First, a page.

"There's got to be more people like yourself in departments, for sure."
White's father, Tyrone White, served as captain of the Miami-Dade Police Department until an off-duty car accident took his life in 2020. His mother, Lisa, is a retired probation specialist.
The two men also found common ground in discussing their young children, long-term plans to move to Florida and the ways they try to not take their work home with them. White shared that his father worked in a sex trafficking unit, something Vieira hopes to get into down the road in his career.
"My dad always preached to me and my brother that to whom much is given much is required," White said. "He said if I ever made it and got an opportunity to take care of my family to make sure I take care of other people as much as possible."
About 10 minutes into the ride, an older Honda Accord with a broken taillight drove by at a four-way intersection and Vieira turned on the blue lights. The officer approached the car to first feel out the situation, and he came back to report the young male driver was less than thrilled to be stopped for an issue with his lights.
That changed once Vieira summoned for White, wearing his football jersey, to deliver the voucher. The interaction ended with smiles and handshakes.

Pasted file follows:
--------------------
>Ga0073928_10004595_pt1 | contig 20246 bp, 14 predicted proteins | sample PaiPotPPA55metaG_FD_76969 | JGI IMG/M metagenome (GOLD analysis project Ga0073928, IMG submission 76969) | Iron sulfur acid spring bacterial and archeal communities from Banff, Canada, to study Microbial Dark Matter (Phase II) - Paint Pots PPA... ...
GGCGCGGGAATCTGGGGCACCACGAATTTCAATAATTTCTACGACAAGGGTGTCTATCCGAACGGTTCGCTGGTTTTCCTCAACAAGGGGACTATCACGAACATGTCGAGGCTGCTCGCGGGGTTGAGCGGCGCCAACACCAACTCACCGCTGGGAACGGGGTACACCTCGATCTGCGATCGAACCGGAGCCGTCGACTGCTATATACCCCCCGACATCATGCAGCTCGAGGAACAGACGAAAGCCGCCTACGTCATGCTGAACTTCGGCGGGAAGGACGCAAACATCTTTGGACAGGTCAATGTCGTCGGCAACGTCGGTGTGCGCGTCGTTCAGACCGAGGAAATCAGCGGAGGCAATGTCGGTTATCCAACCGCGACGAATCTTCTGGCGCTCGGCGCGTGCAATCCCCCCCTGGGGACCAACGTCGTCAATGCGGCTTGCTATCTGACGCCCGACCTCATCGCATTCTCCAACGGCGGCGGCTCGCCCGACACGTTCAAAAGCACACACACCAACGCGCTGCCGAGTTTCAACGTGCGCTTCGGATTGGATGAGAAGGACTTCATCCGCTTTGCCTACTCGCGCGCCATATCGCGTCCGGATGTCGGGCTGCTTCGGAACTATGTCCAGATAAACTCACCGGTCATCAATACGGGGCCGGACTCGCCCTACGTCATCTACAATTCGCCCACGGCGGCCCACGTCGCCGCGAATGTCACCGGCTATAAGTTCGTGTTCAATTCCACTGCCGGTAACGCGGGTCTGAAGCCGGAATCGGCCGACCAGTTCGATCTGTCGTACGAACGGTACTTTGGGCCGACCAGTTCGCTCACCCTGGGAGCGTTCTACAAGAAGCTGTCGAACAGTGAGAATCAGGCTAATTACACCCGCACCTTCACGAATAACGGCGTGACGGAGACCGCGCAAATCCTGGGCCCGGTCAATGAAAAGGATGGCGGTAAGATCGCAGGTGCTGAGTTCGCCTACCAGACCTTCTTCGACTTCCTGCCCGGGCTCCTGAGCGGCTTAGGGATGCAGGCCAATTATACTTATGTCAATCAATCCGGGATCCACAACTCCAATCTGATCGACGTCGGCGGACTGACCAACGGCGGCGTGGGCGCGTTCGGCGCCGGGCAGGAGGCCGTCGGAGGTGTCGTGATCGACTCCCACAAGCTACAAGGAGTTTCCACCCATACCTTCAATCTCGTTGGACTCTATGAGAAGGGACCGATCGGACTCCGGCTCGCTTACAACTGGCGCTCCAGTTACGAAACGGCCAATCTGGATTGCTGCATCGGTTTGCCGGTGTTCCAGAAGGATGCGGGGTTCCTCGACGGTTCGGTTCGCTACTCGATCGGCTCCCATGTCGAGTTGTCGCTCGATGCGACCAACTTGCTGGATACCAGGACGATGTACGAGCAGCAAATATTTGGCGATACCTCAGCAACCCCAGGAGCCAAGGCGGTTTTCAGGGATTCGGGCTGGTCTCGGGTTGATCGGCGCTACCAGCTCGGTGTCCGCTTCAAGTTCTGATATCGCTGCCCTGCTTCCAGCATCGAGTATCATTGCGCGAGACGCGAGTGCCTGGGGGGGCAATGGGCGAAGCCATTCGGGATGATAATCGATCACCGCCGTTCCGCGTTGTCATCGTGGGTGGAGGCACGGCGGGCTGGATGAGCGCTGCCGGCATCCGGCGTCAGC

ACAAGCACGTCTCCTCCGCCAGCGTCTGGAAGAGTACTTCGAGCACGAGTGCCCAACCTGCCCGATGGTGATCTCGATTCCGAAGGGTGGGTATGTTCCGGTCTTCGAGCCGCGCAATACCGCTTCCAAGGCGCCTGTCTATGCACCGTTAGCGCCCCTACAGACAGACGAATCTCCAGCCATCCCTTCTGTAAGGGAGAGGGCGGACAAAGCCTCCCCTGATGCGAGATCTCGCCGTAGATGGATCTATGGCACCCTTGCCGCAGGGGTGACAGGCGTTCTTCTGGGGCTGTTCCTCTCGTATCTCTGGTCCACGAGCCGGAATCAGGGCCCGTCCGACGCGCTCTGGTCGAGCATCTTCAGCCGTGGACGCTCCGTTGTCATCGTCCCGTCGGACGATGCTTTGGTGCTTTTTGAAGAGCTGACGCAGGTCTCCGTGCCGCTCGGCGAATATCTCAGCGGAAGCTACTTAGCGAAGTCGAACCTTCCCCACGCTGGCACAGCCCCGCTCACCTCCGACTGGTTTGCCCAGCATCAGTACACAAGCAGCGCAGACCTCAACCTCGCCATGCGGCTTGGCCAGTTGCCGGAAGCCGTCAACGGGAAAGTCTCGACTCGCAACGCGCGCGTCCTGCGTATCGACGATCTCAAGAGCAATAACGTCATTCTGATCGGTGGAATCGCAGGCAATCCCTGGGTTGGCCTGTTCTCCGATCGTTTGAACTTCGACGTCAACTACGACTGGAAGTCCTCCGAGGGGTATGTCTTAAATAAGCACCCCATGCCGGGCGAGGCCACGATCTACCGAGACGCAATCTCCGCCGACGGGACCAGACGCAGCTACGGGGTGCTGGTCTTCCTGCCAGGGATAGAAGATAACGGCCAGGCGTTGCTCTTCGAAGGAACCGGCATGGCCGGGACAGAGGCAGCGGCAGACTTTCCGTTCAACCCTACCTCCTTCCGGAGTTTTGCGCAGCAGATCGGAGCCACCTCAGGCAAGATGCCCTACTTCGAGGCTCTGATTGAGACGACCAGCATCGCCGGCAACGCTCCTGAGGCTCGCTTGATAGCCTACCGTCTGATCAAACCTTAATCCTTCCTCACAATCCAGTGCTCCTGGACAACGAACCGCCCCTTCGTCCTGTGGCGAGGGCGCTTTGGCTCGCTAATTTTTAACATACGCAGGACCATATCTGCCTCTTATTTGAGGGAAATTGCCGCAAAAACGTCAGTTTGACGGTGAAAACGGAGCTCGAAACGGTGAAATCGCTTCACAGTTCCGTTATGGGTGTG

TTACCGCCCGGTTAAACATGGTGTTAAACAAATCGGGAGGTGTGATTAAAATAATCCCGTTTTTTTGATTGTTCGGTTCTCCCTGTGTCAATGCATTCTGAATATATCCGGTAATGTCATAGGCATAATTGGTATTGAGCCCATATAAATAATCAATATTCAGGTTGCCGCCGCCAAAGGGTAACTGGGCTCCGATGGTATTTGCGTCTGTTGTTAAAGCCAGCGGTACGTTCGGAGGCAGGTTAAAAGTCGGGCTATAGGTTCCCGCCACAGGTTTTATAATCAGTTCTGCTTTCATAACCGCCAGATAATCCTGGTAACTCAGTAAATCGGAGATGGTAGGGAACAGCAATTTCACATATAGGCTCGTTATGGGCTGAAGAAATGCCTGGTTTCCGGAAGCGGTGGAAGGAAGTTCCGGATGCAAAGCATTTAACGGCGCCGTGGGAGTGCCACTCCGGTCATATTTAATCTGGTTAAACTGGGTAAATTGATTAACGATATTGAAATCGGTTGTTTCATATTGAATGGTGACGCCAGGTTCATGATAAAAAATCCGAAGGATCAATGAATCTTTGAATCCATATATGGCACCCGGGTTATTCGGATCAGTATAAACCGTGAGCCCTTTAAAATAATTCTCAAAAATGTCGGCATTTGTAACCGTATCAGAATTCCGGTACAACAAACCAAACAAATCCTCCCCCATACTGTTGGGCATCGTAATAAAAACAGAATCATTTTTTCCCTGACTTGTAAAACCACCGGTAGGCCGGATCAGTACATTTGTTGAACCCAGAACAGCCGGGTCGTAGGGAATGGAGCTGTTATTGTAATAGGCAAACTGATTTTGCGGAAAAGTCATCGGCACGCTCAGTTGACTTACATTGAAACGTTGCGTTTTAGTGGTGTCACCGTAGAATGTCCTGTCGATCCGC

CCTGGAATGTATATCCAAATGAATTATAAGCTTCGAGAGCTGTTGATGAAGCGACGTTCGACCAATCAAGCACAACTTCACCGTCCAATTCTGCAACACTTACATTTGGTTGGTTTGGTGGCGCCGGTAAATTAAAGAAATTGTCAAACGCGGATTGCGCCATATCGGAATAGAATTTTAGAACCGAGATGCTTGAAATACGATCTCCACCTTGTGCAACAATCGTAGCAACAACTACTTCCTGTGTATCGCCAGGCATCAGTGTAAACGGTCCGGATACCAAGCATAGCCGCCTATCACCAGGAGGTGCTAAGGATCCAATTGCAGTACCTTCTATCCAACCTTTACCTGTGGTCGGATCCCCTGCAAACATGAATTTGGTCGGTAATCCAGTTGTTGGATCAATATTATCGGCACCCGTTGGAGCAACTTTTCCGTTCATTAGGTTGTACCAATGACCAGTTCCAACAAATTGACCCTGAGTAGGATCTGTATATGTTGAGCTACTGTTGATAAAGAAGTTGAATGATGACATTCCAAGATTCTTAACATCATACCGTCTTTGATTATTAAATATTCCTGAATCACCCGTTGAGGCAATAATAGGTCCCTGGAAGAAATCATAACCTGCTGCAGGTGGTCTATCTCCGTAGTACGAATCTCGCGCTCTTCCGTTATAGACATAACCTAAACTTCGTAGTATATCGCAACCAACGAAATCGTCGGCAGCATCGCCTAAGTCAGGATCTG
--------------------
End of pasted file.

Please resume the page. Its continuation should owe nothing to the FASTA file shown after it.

"A lot of times those traffic stops are not positive outcomes," said New Bedford Chief of Police Paul Oliveira, who wrote a letter to Patriots chairman and CEO Robert Kraft to request help from the Patriots and Revolution to bring the Lights On! program to New England. Oliveira saw a commercial for it during a Monday Night Football game and received an immediate response.
"A lot of times when people have their light out it is because they can't afford to fix it. So, what are we doing by giving them a ticket? We're just giving them a further burden. Here's the ticket, plus now you have to get the light fixed. So, $35 ticket, they don't pay the ticket, you get a warrant. So, this program really allows us to not have to cite anything. No. Instead, here, you go get it fixed."
Thanks to some light rain, the next traffic stop didn't take long.
The woman driving the second car Vieira and White pulled over couldn't believe her luck -- that not only was she avoiding an annoying ticket, but a Patriots player was helping her fix the issue.
After the encounter, when the ride-along was finished, White went back to the station to meet with employees of the department. There, a dispatcher made the running back aware of a call she received from the woman in the second car.
Despite being pulled over just 30 minutes before, she was hoping to voluntarily return to the police station to thank White and Viera for the experience. She also hoped to grab a photo with White after some initial shock caused her to miss the opportunity during the traffic stop.
Certainly, the New Bedford Police and the Patriots made for at least two positive encounters that day.
Learn more about the Lights On! program here.